Simon Harris has stated his intention to include the National Association of General Practitioners (NAGP) in GMS contract negotiations. Speaking to Bernie Commins, editor of the NAGP’s GP Ireland magazine, the Minister confirmed he intends to engage with the NAGP on a new GP contract. The Minister has since publicly confirmed this, as reported by Ms. Susan Mitchell, Health Editor of the Sunday Business Post today (Sunday).
Addressing the subject of GP contract negotiations, Minister Harris said, “I think it is absolutely essential that we have that new contract negotiated and I want to see the NAGP as a part of that……what I am doing is saying very clearly that when we get down to negotiating the GP contract, which I expect to happen by the end of the year, that the NAGP need to be in the room”.
Minister Harris spoke positively about previously engaging with the NAGP, “I had a really good meeting with the NAGP, it was very constructive. A lot of what they were saying and a lot of what I was saying were not dissimilar. There was a lot of similarities and overlap and I would like to develop that. But I think that it is important to have everyone in the room to begin with and the idea that you would have one group of GPs that you wouldn’t talk to or engage with is skewed”.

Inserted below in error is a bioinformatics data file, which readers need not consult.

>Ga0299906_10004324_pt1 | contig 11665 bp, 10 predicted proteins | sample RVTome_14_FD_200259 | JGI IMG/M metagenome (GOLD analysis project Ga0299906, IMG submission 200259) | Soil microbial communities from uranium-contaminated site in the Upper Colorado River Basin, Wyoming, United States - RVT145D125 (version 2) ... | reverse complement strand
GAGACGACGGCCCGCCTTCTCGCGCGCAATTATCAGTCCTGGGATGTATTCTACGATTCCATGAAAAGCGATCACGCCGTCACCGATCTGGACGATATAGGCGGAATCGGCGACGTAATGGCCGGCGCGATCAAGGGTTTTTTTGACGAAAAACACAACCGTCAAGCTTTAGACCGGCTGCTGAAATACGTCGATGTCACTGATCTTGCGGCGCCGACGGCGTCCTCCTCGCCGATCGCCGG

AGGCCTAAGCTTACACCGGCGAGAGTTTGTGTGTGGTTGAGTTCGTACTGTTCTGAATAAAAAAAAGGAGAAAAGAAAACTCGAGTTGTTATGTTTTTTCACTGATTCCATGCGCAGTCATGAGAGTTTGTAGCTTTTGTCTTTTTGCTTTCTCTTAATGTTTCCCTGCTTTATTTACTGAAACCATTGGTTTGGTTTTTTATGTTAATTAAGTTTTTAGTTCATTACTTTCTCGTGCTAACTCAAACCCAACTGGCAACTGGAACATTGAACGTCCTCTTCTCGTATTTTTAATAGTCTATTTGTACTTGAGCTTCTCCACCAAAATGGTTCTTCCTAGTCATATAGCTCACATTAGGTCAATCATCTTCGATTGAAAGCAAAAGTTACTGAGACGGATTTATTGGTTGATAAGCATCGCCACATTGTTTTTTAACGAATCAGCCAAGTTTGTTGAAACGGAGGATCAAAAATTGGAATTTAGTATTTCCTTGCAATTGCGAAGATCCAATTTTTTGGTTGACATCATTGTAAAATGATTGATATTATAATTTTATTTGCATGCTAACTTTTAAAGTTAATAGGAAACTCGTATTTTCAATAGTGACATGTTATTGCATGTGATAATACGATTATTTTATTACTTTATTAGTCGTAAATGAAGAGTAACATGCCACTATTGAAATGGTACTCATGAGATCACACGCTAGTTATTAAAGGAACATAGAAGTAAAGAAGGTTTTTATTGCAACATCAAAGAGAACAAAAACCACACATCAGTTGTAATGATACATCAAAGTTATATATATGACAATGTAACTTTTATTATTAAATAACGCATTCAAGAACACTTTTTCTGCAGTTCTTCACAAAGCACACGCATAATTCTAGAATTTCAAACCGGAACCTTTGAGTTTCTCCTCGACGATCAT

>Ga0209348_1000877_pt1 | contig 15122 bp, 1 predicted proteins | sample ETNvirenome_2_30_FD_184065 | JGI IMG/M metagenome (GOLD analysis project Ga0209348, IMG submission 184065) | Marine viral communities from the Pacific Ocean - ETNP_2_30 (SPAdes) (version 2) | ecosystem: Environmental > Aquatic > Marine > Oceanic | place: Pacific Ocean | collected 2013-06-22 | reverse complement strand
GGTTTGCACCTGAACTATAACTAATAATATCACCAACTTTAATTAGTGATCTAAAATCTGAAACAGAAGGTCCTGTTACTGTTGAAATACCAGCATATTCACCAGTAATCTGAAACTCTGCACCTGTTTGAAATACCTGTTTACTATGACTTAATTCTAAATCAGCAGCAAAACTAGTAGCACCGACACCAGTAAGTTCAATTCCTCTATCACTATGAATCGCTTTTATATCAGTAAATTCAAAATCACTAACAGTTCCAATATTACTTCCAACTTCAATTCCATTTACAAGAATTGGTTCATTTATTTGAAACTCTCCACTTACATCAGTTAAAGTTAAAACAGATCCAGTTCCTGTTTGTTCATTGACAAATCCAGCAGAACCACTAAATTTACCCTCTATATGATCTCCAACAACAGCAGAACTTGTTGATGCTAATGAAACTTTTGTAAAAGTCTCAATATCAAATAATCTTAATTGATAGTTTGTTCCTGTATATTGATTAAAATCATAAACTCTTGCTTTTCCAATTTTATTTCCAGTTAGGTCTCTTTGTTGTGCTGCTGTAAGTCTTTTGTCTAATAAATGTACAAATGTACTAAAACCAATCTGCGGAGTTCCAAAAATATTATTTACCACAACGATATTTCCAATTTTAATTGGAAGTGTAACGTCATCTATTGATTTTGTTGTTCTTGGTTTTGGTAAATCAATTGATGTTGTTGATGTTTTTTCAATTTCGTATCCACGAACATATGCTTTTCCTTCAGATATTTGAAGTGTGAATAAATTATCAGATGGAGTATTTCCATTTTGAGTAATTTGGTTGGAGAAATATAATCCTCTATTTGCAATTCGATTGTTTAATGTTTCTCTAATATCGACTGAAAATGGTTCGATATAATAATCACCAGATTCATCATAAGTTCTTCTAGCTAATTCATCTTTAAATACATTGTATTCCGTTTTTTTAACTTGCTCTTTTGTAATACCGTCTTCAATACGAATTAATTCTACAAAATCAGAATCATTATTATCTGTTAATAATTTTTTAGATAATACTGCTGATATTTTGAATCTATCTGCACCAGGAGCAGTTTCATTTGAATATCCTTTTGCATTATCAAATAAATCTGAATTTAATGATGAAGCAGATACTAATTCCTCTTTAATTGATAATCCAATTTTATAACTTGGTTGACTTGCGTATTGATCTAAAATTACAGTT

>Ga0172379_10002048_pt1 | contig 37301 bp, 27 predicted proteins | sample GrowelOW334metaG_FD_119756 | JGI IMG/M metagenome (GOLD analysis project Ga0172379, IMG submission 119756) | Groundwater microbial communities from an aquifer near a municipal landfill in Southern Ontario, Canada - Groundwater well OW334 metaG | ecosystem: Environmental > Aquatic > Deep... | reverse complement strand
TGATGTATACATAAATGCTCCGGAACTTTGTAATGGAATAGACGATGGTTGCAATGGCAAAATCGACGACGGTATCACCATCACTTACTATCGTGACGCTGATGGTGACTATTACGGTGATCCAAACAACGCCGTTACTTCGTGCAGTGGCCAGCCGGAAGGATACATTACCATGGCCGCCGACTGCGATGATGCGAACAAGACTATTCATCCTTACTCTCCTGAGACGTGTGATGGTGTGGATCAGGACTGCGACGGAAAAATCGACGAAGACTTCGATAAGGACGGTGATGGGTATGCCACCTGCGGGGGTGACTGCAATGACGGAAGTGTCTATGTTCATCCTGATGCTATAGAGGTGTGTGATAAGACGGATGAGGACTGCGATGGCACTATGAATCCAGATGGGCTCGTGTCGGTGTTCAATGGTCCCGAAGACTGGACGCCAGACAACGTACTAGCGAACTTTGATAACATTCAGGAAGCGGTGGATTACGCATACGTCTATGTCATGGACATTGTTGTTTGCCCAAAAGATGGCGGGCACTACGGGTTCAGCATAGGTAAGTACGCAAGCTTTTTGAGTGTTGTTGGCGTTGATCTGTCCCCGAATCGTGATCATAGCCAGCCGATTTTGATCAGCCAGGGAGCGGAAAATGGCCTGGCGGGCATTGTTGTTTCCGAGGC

Mr. Chris Goodey, NAGP CEO, welcomed the Ministers commitment to engaging with the NAGP, “It is very welcome that Minister Harris will include the NAGP in GP contract negotiations. The NAGP has been strongly and consistently representing the interests of GPs since it’s revival in 2013. We look forward to engaging with the Minister and the Department of Health on a new contract that is fit for purpose”.
The Minister spoke about the role of GP-led primary care in his vision for the future of healthcare.
“There is no doubt that we have to move towards primary care, that has to mean more than just bricks and mortar. It has to mean that we are doing and providing more health services and that people going to acute hospitals today find themselves being able to access more medical care and more services in the communities. You can’t do this without GPs. While GPs have a major role to play, so do other healthcare professionals, the dentists, opticians, public health nurse, speech and language therapist, the pharmacist. It has to be multi-disciplinary but the GP has a major role to play, and in fact, does play a major role already”.
The full interview will appear in the September edition of GP Ireland which will be distributed to all GPs at the end of August.